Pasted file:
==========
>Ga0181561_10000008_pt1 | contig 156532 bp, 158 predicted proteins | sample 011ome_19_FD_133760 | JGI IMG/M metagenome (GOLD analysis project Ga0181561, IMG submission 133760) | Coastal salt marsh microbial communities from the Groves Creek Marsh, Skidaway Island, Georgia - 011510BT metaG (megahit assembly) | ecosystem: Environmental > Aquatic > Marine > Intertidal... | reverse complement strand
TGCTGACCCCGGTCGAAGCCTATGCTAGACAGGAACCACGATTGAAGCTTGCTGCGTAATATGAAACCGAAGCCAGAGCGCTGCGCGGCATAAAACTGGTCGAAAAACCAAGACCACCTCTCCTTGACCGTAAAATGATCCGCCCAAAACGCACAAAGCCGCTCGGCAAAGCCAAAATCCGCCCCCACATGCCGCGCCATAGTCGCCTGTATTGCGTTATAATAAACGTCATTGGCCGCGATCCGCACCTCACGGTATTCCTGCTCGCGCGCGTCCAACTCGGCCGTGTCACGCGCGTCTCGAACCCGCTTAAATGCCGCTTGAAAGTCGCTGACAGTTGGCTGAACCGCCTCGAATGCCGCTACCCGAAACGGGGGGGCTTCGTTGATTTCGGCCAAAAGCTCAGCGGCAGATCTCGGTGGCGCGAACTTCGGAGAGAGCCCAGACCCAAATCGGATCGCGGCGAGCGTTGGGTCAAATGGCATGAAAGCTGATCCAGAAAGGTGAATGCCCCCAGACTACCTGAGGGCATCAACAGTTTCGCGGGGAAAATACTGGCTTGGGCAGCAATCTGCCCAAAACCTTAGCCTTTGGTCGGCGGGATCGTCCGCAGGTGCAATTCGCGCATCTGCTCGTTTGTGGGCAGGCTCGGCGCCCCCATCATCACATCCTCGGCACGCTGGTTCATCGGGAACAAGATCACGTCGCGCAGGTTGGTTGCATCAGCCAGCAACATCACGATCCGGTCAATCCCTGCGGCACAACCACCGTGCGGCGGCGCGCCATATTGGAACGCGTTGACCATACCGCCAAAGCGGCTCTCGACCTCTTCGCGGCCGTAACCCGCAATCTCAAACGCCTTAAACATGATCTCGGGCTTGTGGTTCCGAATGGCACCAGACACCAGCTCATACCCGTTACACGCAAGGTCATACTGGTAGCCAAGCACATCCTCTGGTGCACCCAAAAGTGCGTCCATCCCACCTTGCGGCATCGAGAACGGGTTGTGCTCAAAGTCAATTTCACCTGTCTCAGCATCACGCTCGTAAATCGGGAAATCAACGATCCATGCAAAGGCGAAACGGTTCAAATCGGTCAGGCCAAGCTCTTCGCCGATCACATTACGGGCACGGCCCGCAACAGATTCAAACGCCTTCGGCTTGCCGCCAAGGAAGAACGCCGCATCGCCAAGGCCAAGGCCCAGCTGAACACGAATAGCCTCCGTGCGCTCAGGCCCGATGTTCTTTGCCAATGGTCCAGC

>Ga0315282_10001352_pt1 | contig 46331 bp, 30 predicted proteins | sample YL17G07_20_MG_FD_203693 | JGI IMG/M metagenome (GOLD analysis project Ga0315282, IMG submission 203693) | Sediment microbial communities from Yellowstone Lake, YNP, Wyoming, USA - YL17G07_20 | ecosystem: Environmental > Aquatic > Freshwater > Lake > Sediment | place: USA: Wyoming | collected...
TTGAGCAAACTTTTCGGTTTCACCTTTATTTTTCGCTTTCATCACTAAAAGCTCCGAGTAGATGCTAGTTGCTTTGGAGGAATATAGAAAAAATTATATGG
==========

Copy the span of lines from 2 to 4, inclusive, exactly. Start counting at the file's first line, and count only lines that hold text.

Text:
TGCTGACCCCGGTCGAAGCCTATGCTAGACAGGAACCACGATTGAAGCTTGCTGCGTAATATGAAACCGAAGCCAGAGCGCTGCGCGGCATAAAACTGGTCGAAAAACCAAGACCACCTCTCCTTGACCGTAAAATGATCCGCCCAAAACGCACAAAGCCGCTCGGCAAAGCCAAAATCCGCCCCCACATGCCGCGCCATAGTCGCCTGTATTGCGTTATAATAAACGTCATTGGCCGCGATCCGCACCTCACGGTATTCCTGCTCGCGCGCGTCCAACTCGGCCGTGTCACGCGCGTCTCGAACCCGCTTAAATGCCGCTTGAAAGTCGCTGACAGTTGGCTGAACCGCCTCGAATGCCGCTACCCGAAACGGGGGGGCTTCGTTGATTTCGGCCAAAAGCTCAGCGGCAGATCTCGGTGGCGCGAACTTCGGAGAGAGCCCAGACCCAAATCGGATCGCGGCGAGCGTTGGGTCAAATGGCATGAAAGCTGATCCAGAAAGGTGAATGCCCCCAGACTACCTGAGGGCATCAACAGTTTCGCGGGGAAAATACTGGCTTGGGCAGCAATCTGCCCAAAACCTTAGCCTTTGGTCGGCGGGATCGTCCGCAGGTGCAATTCGCGCATCTGCTCGTTTGTGGGCAGGCTCGGCGCCCCCATCATCACATCCTCGGCACGCTGGTTCATCGGGAACAAGATCACGTCGCGCAGGTTGGTTGCATCAGCCAGCAACATCACGATCCGGTCAATCCCTGCGGCACAACCACCGTGCGGCGGCGCGCCATATTGGAACGCGTTGACCATACCGCCAAAGCGGCTCTCGACCTCTTCGCGGCCGTAACCCGCAATCTCAAACGCCTTAAACATGATCTCGGGCTTGTGGTTCCGAATGGCACCAGACACCAGCTCATACCCGTTACACGCAAGGTCATACTGGTAGCCAAGCACATCCTCTGGTGCACCCAAAAGTGCGTCCATCCCACCTTGCGGCATCGAGAACGGGTTGTGCTCAAAGTCAATTTCACCTGTCTCAGCATCACGCTCGTAAATCGGGAAATCAACGATCCATGCAAAGGCGAAACGGTTCAAATCGGTCAGGCCAAGCTCTTCGCCGATCACATTACGGGCACGGCCCGCAACAGATTCAAACGCCTTCGGCTTGCCGCCAAGGAAGAACGCCGCATCGCCAAGGCCAAGGCCCAGCTGAACACGAATAGCCTCCGTGCGCTCAGGCCCGATGTTCTTTGCCAATGGTCCAGC

>Ga0315282_10001352_pt1 | contig 46331 bp, 30 predicted proteins | sample YL17G07_20_MG_FD_203693 | JGI IMG/M metagenome (GOLD analysis project Ga0315282, IMG submission 203693) | Sediment microbial communities from Yellowstone Lake, YNP, Wyoming, USA - YL17G07_20 | ecosystem: Environmental > Aquatic > Freshwater > Lake > Sediment | place: USA: Wyoming | collected...
TTGAGCAAACTTTTCGGTTTCACCTTTATTTTTCGCTTTCATCACTAAAAGCTCCGAGTAGATGCTAGTTGCTTTGGAGGAATATAGAAAAAATTATATGG